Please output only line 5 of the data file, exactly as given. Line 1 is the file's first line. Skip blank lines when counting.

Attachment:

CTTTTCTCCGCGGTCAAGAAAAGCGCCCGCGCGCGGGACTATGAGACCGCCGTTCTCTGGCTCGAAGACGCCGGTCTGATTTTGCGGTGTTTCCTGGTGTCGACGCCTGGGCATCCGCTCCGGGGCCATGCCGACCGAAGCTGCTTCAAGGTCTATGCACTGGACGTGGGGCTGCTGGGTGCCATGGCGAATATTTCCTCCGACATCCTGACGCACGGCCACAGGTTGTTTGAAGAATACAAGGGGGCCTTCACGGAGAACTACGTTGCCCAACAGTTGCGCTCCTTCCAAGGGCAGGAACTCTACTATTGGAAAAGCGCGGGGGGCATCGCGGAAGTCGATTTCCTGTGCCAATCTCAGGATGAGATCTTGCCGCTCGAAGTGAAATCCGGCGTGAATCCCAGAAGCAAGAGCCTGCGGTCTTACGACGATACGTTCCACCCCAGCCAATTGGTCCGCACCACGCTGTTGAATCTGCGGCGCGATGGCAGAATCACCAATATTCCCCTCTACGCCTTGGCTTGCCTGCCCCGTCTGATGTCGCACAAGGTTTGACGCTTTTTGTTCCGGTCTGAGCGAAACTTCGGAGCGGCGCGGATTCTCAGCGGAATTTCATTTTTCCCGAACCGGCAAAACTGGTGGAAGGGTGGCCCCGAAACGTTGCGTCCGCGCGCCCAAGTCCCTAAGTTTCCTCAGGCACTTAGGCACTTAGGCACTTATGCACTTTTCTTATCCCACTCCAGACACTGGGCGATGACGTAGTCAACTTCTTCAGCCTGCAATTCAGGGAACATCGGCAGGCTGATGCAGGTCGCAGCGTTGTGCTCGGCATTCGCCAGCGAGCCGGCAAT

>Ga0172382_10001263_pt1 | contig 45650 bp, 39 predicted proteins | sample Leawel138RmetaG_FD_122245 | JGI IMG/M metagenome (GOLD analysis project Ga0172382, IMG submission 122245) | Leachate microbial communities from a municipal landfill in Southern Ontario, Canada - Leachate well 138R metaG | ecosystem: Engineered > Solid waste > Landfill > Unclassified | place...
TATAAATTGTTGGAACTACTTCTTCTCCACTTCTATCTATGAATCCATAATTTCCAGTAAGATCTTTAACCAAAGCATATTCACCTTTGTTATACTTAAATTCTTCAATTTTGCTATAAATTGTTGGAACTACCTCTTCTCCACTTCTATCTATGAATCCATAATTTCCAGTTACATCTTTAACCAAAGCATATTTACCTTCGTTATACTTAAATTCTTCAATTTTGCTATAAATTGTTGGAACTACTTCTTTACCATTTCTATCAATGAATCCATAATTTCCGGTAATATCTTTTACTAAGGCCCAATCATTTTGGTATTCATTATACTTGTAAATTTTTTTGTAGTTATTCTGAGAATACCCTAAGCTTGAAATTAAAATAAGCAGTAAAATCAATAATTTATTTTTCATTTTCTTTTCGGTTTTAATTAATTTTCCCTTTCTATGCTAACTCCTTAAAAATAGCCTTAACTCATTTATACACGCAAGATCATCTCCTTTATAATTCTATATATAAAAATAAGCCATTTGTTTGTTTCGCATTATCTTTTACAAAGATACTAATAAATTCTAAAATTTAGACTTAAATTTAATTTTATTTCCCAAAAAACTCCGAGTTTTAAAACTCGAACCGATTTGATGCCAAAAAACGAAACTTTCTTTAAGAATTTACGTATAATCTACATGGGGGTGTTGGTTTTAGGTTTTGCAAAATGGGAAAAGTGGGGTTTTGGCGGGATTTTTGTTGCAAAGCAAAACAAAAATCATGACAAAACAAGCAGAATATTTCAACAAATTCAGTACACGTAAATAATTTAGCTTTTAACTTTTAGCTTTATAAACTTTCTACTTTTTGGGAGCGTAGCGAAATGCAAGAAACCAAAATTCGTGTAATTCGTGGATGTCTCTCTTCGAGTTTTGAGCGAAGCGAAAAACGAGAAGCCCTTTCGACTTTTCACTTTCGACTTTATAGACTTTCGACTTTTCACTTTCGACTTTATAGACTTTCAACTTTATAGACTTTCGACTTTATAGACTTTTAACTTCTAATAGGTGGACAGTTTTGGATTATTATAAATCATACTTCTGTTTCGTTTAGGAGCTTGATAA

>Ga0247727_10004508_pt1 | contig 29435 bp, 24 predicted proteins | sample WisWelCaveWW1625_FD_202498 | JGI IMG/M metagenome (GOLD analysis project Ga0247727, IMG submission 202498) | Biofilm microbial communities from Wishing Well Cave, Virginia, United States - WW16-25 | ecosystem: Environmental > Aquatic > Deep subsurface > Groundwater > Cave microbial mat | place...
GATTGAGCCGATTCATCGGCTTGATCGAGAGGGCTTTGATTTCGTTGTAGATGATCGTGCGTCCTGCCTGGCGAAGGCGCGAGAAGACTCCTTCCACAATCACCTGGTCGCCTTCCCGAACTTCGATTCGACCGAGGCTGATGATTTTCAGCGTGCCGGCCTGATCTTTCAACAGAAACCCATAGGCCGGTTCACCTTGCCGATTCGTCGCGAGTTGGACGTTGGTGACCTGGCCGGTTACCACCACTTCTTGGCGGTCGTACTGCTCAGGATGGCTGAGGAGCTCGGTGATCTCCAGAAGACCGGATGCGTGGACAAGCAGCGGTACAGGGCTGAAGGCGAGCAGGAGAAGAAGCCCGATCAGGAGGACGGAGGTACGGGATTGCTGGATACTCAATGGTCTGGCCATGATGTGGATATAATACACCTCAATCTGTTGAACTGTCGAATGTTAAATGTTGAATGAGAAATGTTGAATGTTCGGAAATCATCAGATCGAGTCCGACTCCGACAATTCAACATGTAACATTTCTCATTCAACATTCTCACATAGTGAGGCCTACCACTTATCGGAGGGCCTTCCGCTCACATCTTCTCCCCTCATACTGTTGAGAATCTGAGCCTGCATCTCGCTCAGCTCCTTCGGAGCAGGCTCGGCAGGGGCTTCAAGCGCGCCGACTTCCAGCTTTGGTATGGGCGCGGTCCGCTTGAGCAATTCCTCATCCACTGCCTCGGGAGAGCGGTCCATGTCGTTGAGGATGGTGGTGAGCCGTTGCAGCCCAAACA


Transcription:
GATTGAGCCGATTCATCGGCTTGATCGAGAGGGCTTTGATTTCGTTGTAGATGATCGTGCGTCCTGCCTGGCGAAGGCGCGAGAAGACTCCTTCCACAATCACCTGGTCGCCTTCCCGAACTTCGATTCGACCGAGGCTGATGATTTTCAGCGTGCCGGCCTGATCTTTCAACAGAAACCCATAGGCCGGTTCACCTTGCCGATTCGTCGCGAGTTGGACGTTGGTGACCTGGCCGGTTACCACCACTTCTTGGCGGTCGTACTGCTCAGGATGGCTGAGGAGCTCGGTGATCTCCAGAAGACCGGATGCGTGGACAAGCAGCGGTACAGGGCTGAAGGCGAGCAGGAGAAGAAGCCCGATCAGGAGGACGGAGGTACGGGATTGCTGGATACTCAATGGTCTGGCCATGATGTGGATATAATACACCTCAATCTGTTGAACTGTCGAATGTTAAATGTTGAATGAGAAATGTTGAATGTTCGGAAATCATCAGATCGAGTCCGACTCCGACAATTCAACATGTAACATTTCTCATTCAACATTCTCACATAGTGAGGCCTACCACTTATCGGAGGGCCTTCCGCTCACATCTTCTCCCCTCATACTGTTGAGAATCTGAGCCTGCATCTCGCTCAGCTCCTTCGGAGCAGGCTCGGCAGGGGCTTCAAGCGCGCCGACTTCCAGCTTTGGTATGGGCGCGGTCCGCTTGAGCAATTCCTCATCCACTGCCTCGGGAGAGCGGTCCATGTCGTTGAGGATGGTGGTGAGCCGTTGCAGCCCAAACA